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  1. #1
    MembersZone Subscriber MalahatTwo7's Avatar
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    Unhappy What Say YOU?

    Red Cross aid to Taliban reflects moral dilemma

    By Richard Foot, Canwest News Service May 27, 2010

    Jim Davis says it's "disgusting" that the Red Cross would teach Taliban fighters how to save the lives of their wounded comrades on the battlefield. Maureen Eykelenboom {NOTE: He was a medic} of Comox says it's the right thing to do.

    Both are parents of Canadian soldiers killed in Afghanistan.

    The International Committee of the Red Cross raised eyebrows on Tuesday when it announced it was giving first aid training and medical kits directly to the Taliban insurgency.

    The agency is teaching local doctors and Afghan security forces how to deal with weapon-related wounds. But in April it also provided basic first aid training and emergency medical kits to "over 70 members of the armed opposition," the ICRC said.

    Although NATO says it supports the ICRC's humanitarian work, Britain's Guardian newspaper quoted an Afghan government leader in Kandahar on Tuesday saying the Red Cross should not be helping Taliban fighters because they do "not deserve to be treated like humans." {wonder how long he will keep his job?}

    Davis, whose 26-year-old son Cpl. Paul Davis was killed in 2006, said no outside agency should be teaching the Taliban how to heal its wounded.

    Eykelenboom, whose 23-year-old son Cpl. Andrew Eykelenboom -- an army medic -- was killed by a Taliban suicide bomber in 2006, says Andrew treated battle-wounded insurgents in Afghanistan, so why shouldn't the Red Cross?

    "They're still humans. And maybe by giving them that kind of training and support, there's the potential that they could be better humans," she says.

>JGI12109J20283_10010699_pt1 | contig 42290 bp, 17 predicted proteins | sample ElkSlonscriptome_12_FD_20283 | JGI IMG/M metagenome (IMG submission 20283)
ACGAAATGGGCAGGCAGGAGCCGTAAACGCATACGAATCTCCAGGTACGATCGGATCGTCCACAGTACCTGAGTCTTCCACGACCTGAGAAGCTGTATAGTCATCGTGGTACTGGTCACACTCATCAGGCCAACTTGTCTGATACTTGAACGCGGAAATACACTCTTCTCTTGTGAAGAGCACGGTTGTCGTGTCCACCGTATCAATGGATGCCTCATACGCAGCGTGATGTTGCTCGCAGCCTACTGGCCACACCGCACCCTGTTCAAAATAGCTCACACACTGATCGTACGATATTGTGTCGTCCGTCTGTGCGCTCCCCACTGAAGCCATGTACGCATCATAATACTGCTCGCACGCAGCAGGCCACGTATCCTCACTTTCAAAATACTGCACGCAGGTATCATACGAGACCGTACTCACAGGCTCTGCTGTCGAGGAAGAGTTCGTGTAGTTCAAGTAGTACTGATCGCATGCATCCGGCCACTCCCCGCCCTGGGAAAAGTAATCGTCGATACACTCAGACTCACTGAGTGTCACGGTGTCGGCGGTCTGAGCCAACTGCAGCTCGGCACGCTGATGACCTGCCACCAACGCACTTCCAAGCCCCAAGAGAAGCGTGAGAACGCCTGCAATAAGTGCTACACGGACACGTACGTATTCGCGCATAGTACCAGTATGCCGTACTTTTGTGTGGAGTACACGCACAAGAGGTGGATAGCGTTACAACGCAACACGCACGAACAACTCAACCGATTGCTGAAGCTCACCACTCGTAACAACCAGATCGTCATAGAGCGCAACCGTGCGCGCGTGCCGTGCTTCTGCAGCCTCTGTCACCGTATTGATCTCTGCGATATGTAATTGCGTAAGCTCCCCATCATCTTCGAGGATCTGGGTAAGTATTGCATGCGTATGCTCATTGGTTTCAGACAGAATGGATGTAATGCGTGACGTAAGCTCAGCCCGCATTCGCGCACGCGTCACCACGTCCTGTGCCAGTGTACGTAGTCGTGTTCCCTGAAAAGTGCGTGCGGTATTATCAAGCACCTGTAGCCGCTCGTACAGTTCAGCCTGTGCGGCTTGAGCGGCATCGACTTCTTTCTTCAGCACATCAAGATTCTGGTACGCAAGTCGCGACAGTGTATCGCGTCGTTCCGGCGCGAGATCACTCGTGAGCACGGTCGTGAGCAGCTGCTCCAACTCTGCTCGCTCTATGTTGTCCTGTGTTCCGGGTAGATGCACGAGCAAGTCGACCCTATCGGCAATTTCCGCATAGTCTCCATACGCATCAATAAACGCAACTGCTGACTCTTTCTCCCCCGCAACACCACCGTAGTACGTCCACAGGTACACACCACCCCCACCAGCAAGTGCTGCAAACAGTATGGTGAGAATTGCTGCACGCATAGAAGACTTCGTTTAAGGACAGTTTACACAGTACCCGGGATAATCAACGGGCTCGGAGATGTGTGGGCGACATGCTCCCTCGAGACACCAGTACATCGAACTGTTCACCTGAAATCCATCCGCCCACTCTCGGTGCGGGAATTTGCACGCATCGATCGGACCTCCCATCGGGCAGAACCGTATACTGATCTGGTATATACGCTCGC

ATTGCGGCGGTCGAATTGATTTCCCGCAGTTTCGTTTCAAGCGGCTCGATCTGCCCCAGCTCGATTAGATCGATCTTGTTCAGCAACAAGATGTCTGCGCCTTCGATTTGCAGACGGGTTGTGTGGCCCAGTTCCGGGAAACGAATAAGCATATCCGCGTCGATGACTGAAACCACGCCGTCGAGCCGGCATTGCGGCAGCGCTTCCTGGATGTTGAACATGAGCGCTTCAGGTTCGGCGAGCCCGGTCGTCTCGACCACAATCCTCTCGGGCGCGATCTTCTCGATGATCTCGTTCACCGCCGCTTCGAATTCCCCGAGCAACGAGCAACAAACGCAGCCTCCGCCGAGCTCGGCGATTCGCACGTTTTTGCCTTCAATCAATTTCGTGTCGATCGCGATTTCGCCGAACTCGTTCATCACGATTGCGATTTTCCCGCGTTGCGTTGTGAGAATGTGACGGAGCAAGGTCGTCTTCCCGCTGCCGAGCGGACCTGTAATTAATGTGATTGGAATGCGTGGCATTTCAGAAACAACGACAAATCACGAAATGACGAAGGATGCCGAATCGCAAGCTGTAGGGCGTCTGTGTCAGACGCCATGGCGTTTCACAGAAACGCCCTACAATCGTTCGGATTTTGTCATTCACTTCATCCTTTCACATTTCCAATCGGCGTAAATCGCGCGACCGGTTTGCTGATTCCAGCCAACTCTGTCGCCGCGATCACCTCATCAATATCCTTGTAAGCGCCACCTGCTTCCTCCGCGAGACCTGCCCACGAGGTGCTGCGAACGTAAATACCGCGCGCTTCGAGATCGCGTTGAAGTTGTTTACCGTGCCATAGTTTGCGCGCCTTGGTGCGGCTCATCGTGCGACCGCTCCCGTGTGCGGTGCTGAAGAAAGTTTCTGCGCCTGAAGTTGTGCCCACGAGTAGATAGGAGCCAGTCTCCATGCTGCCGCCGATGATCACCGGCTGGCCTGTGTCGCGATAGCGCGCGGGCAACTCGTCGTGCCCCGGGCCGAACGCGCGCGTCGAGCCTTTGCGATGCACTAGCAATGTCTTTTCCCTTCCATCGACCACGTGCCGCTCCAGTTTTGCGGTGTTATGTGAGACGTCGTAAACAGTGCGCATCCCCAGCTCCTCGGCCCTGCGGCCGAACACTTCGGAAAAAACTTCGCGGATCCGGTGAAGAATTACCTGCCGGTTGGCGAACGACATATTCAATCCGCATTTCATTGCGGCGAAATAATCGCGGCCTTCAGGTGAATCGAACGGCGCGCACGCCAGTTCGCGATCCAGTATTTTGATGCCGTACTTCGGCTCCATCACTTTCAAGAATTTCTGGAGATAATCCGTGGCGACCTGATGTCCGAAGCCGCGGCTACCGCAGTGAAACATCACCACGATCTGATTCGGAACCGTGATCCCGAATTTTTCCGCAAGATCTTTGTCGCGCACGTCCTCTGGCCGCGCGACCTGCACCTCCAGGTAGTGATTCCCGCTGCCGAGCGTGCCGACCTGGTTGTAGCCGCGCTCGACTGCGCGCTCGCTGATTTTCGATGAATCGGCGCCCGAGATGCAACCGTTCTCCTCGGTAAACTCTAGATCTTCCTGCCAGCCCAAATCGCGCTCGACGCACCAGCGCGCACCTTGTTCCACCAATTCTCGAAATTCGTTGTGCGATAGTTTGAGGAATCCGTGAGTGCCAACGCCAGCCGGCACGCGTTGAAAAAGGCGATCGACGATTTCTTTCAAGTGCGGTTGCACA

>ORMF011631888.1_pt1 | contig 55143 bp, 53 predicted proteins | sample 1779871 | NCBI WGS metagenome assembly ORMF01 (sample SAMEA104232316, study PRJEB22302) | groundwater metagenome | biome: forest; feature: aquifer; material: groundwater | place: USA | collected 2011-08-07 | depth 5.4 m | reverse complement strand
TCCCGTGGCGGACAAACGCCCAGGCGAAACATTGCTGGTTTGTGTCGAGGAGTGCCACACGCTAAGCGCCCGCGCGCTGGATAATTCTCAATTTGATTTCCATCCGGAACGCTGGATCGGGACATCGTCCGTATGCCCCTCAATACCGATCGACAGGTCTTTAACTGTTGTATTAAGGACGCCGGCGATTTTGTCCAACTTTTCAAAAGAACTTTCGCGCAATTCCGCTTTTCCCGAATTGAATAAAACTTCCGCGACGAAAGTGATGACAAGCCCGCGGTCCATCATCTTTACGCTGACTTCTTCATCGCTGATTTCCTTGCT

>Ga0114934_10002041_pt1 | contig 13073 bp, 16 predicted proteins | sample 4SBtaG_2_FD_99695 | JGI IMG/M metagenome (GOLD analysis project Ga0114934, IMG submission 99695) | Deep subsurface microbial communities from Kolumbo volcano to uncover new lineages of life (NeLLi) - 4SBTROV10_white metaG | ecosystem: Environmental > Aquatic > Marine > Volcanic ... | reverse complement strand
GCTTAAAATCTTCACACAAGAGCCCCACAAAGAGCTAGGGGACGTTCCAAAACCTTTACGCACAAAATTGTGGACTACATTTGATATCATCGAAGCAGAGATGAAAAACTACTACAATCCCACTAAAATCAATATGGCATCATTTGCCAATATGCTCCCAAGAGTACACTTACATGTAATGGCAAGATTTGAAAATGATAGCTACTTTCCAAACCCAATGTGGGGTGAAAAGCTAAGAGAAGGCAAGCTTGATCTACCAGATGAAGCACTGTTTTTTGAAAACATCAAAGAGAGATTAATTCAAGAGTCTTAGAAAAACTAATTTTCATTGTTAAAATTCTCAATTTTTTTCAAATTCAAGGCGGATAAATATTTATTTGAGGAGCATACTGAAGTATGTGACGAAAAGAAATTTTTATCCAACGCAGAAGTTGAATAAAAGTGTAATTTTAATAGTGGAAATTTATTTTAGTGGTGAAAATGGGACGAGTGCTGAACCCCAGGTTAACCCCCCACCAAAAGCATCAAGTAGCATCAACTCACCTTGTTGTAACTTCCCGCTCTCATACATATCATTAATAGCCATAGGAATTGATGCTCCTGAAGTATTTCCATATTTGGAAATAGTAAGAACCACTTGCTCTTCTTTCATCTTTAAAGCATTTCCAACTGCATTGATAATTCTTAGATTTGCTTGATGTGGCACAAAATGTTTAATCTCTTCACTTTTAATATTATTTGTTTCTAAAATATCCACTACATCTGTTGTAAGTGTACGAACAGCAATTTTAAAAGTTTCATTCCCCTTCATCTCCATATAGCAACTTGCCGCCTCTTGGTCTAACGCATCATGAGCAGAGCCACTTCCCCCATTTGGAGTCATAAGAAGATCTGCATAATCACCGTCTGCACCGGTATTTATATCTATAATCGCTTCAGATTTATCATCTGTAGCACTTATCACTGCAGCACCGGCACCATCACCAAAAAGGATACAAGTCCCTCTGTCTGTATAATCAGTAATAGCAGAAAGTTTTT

Yesterday at Kandahar Airfield, Trooper Larry Rudd was saluted by British Maj.-Gen. Nick Carter, five other generals and about 1,000 Canadian, American and British troops shortly after dawn at a ramp ceremony about 20 kilometres away from where the 26-year-old Brantford, Ont., native was killed by a homemade landmine on Monday.

    As well, a car bomb blew up outside Canada's Provincial Reconstruction Team base in Kandahar City. One Afghan citizen was injured.

    © Copyright (c) The Victoria Times Colonist


  2. #2
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    First comment: The Internation Red Cross can go ask the Taliban for donations.

    Second comment:

    Eykelenboom, whose 23-year-old son Cpl. Andrew Eykelenboom -- an army medic -- was killed by a Taliban suicide bomber in 2006, says Andrew treated battle-wounded insurgents in Afghanistan, so why shouldn't the Red Cross?

    "They're still humans. And maybe by giving them that kind of training and support, there's the potential that they could be better humans," she says.

    Ok, why doesn't Mrs. Eykelenboom go and ask them to be better humans and see how far she gets.

  3. #3
    Forum Member Bones42's Avatar
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    I have no problem with caring for a wounded human being.

    And I know this is about the International Red Cross....but that caring for human beings is what makes the US (and other countries) better than some other countries.
    "This thread is being closed as it is off-topic and not related to the fire industry." - Isn't that what the Off Duty forum was for?

  4. #4
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    It's one thing for our forces to pick up wounded fighters and help them- then they are out of the fight and potential intelligence can be gained.

    It's another thing for them to be treating themselves where they can pick up a weapon again and start putting rounds down range at our boys.

    If they want help, they can put down their weapons and come ask for it.

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